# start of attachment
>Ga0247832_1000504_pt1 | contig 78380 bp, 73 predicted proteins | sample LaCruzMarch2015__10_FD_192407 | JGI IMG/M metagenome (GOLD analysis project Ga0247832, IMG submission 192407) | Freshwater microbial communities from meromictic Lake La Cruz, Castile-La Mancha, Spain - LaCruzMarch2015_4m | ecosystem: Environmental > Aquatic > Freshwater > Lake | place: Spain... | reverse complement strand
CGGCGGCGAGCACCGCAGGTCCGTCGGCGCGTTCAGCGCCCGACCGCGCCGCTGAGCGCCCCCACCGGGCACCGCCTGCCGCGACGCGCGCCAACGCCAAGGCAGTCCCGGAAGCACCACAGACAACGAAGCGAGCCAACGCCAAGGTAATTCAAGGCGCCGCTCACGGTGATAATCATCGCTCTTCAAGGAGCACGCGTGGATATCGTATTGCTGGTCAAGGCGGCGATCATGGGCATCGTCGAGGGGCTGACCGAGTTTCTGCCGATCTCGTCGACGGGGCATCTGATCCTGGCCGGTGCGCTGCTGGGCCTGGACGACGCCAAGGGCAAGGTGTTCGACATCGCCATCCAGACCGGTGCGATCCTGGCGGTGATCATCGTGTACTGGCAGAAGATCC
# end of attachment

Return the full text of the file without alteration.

>Ga0247832_1000504_pt1 | contig 78380 bp, 73 predicted proteins | sample LaCruzMarch2015__10_FD_192407 | JGI IMG/M metagenome (GOLD analysis project Ga0247832, IMG submission 192407) | Freshwater microbial communities from meromictic Lake La Cruz, Castile-La Mancha, Spain - LaCruzMarch2015_4m | ecosystem: Environmental > Aquatic > Freshwater > Lake | place: Spain... | reverse complement strand
CGGCGGCGAGCACCGCAGGTCCGTCGGCGCGTTCAGCGCCCGACCGCGCCGCTGAGCGCCCCCACCGGGCACCGCCTGCCGCGACGCGCGCCAACGCCAAGGCAGTCCCGGAAGCACCACAGACAACGAAGCGAGCCAACGCCAAGGTAATTCAAGGCGCCGCTCACGGTGATAATCATCGCTCTTCAAGGAGCACGCGTGGATATCGTATTGCTGGTCAAGGCGGCGATCATGGGCATCGTCGAGGGGCTGACCGAGTTTCTGCCGATCTCGTCGACGGGGCATCTGATCCTGGCCGGTGCGCTGCTGGGCCTGGACGACGCCAAGGGCAAGGTGTTCGACATCGCCATCCAGACCGGTGCGATCCTGGCGGTGATCATCGTGTACTGGCAGAAGATCC